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Title: The Hughes external fixation device : studies of its biochemical properties, effect on fracture healing and its clinical application
Author: Court-Brown, Charles Michael
Awarding Body: University of Edinburgh
Current Institution: University of Edinburgh
Date of Award: 1985
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External skeletal fixation devices first appeared in clinical practice in the 1850's. Their use has mainly been confined to Europe although North American surgeons developed an interest in the 1930's. In the last few years, however, there has been a reawakening of interest in external fixation in North America and Great Britain leading to a proliferation of different external fixation devices. Although some experimental work has been done on the biomechanics of some of the more complex fixators very little is known about the optimal configuration of application of most devices. Additionally there is scanty information on the effect that external fixation has on bone healing. This thesis examines the Hughes unilateral external fixator from three aspects. 1) Its biomechanica1 properties are examined and the stiffest mode of application defined. The effects of altering this configuration are shown. A comparison is made with the Hoffmann device. 2) The effect of external fixation on bone healing is examined. A small fixator is used to immobilise rabbit tibial osteotomies and the effect on healing and bone blood flow compared with an osteotomy treated with a cast. 3) A prospective study of the clinical use of the Hughes fixator is presented. An analysis is made of the use of the device in treating tibial fractures. Biomechanical study: This was undertaken using beech as a bone substitute. A jig was constructed so that different loads could be applied to a simulated fracture held by a Hughes fixator. It was found that the stiffest configuration of the Hughes occurred with the fixator bar close to the limb. The inner pin should be as close to the fracture as possible with the outer pin as far from the fracture as is practical. The effect of altering the location of the bar from a lateral to an antero-media 1 location as used on the tibia was to lower the stiffness, although only to the level of stiffness gained using a Hoffmann-Vida 1 double frame. The effect of altering the stiffest configuration was examined. Bone healing and blood flow study: New Zealand white rabbits were used to investigate bone healing and blood flow using a small external fixator designed for the experiment. Bilateral tibial osteotomies were made and one was stabilised with the small fixator with the contra-1atera1 osteotomy being treated in a long-leg cast. After a period of between one and ten weeks the rabbits were sacrificed but prior to this were injected with radioactive microspheres. Comparison of the blood flow in the two fracture sites showed a considerable increase in flow in the cast-treated leg after four weeks. A review of the histology showed that external fixation altered bone healing. The externally fixed leg showed less periosteal reaction but enhanced endochondral ossification and intra-medullary ossification. Clinical study: A three year prospective study of the use of the Hughes fixator was undertaken. The device was mainly used for the treatment of tibial fractures although humeral fractures and pelvic diastases were also treated. In addition a number of osteotomies and an arthrodesis were stabilised with the device. A study of the tibial fractures showed that the eventual outcome of the fracture was dependent on the initial reduction and the length of time that the fixator was applied. Other parameters did not matter.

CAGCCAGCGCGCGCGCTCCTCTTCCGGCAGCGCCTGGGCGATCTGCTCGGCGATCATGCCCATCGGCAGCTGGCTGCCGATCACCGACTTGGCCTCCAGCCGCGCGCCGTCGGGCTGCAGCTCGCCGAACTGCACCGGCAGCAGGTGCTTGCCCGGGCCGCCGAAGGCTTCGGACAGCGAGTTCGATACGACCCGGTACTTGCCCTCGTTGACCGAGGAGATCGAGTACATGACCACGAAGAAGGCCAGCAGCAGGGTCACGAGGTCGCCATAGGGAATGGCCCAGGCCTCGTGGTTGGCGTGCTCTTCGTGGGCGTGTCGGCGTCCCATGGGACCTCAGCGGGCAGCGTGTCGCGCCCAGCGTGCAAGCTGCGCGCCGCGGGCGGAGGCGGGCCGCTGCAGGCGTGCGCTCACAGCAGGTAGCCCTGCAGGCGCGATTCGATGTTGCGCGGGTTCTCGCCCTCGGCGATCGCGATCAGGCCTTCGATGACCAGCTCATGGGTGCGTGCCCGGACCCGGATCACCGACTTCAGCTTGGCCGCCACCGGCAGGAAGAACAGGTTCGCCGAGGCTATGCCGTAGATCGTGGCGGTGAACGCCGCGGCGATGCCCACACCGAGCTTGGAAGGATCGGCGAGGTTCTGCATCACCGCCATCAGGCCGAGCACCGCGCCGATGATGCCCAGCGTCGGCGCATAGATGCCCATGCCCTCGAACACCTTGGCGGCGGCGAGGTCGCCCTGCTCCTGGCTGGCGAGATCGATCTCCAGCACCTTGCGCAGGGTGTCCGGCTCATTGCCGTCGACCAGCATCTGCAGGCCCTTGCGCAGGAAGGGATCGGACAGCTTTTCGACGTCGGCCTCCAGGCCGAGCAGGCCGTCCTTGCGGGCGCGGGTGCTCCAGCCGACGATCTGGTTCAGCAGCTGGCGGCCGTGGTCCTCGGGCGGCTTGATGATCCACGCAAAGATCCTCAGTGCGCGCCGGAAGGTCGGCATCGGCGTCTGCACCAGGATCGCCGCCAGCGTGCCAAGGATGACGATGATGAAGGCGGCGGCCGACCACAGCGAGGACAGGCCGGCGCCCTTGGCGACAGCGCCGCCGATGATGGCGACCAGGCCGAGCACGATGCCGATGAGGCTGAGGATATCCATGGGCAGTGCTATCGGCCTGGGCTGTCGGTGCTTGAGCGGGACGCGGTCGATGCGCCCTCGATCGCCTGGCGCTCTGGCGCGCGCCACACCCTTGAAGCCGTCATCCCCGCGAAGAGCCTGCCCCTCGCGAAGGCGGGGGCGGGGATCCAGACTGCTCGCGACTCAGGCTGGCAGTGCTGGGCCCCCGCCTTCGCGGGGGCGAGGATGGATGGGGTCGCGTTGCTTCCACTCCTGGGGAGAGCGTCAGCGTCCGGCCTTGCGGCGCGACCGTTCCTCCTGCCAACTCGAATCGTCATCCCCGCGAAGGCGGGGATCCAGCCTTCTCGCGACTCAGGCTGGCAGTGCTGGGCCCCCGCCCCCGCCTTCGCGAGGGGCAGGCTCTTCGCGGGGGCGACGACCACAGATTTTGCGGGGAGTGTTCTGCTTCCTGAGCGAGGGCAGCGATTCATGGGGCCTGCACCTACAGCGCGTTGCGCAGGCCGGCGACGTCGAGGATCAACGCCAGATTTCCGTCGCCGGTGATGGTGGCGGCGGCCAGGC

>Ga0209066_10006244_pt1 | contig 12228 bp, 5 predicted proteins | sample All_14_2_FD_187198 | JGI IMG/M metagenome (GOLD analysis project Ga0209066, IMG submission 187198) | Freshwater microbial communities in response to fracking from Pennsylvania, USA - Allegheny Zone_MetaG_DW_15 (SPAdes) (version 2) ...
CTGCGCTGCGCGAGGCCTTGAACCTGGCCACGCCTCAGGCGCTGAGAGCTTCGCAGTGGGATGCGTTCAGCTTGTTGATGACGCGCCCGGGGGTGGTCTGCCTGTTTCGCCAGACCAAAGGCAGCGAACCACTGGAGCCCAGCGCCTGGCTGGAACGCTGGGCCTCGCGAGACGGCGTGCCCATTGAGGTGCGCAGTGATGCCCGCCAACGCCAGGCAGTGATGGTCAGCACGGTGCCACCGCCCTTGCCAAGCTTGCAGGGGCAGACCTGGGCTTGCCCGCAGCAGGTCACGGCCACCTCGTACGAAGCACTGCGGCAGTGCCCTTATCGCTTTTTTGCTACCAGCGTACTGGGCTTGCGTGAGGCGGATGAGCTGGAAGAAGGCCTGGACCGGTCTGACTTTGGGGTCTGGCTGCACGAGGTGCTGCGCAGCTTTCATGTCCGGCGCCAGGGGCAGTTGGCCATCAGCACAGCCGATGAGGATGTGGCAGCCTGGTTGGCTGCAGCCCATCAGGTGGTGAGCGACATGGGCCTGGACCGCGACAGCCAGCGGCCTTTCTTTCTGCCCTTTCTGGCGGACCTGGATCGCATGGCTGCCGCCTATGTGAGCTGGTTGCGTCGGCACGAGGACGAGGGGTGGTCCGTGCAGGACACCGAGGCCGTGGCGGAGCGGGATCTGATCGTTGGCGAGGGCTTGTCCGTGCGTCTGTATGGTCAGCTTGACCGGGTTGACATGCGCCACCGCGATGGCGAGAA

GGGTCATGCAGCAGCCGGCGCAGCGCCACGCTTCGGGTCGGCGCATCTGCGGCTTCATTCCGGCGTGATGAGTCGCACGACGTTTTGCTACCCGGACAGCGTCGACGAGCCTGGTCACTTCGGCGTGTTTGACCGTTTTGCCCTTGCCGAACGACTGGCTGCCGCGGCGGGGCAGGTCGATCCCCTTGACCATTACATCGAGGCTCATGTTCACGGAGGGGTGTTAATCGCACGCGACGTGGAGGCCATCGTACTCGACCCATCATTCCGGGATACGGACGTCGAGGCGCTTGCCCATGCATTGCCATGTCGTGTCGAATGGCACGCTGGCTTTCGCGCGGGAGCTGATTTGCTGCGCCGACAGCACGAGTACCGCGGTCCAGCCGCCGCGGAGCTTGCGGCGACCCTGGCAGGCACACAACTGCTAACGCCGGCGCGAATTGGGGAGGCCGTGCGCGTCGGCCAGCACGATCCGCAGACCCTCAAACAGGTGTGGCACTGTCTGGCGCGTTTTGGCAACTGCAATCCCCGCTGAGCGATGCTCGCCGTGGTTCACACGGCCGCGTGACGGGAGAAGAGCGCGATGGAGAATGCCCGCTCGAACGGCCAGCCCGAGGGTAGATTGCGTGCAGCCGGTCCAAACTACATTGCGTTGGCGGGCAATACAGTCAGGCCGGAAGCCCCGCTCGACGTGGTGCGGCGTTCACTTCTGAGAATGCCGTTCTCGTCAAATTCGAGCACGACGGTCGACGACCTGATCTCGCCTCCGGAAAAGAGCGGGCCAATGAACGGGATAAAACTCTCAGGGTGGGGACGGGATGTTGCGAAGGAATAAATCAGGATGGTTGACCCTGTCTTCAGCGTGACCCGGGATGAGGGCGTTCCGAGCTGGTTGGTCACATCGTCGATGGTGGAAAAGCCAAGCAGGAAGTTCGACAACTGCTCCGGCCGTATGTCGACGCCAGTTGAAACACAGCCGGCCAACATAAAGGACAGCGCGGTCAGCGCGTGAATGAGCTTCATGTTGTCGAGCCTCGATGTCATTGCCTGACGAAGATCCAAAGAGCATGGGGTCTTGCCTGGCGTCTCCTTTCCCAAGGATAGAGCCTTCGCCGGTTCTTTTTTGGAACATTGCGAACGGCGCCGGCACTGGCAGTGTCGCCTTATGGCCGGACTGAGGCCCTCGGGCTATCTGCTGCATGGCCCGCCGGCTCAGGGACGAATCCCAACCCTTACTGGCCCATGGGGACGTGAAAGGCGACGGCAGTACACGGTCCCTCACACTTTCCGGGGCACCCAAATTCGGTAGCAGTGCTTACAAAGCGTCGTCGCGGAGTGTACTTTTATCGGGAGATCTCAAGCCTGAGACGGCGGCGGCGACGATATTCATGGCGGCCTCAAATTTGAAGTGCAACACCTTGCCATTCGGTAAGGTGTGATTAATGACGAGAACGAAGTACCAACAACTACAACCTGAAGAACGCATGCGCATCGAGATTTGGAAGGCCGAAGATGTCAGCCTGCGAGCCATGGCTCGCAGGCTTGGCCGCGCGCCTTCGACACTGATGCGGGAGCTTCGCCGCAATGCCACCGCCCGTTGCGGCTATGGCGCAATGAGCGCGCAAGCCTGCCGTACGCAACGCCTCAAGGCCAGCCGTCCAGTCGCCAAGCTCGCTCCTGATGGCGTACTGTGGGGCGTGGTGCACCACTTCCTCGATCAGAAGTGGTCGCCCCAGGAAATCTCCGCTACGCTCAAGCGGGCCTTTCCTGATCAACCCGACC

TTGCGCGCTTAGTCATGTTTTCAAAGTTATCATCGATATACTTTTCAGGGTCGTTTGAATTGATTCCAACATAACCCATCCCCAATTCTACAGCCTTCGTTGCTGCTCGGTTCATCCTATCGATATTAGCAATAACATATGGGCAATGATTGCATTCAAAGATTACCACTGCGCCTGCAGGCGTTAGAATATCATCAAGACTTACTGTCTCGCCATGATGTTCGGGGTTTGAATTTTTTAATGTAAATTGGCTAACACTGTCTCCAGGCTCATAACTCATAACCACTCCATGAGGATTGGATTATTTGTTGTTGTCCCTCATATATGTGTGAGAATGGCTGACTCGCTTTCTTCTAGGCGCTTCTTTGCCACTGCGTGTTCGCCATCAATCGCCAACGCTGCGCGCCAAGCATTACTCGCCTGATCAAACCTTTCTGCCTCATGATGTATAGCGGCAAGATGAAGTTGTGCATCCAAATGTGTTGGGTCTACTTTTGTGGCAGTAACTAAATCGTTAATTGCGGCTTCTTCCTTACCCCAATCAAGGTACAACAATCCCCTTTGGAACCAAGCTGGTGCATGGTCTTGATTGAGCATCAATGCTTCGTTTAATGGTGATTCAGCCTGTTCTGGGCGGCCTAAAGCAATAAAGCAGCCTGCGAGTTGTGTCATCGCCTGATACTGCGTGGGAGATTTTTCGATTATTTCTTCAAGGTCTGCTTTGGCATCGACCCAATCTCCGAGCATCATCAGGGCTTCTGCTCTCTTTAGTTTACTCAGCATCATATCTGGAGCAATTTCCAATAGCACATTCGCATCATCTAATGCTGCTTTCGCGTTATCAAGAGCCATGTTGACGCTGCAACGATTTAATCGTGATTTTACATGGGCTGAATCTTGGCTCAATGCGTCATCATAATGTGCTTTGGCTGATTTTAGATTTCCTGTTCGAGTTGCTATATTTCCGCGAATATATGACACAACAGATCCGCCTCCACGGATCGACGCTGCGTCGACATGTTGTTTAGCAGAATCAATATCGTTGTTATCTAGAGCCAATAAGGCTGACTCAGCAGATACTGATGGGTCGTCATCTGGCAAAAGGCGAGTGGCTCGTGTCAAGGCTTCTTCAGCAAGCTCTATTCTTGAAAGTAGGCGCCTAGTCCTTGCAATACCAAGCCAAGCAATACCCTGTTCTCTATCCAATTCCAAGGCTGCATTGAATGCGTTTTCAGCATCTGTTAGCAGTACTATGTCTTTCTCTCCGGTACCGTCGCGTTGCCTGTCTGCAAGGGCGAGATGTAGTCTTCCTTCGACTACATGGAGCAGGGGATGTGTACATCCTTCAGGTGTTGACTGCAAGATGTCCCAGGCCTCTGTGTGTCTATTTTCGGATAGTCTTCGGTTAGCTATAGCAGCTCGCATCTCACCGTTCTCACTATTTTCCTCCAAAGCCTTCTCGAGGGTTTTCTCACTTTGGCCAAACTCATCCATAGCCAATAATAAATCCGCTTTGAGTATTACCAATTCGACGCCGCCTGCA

Supervisor: Not available Sponsor: Not available
Qualification Name: Thesis (Ph.D.) Qualification Level: Doctoral
EThOS ID:  DOI: Not available
Keywords: Medicine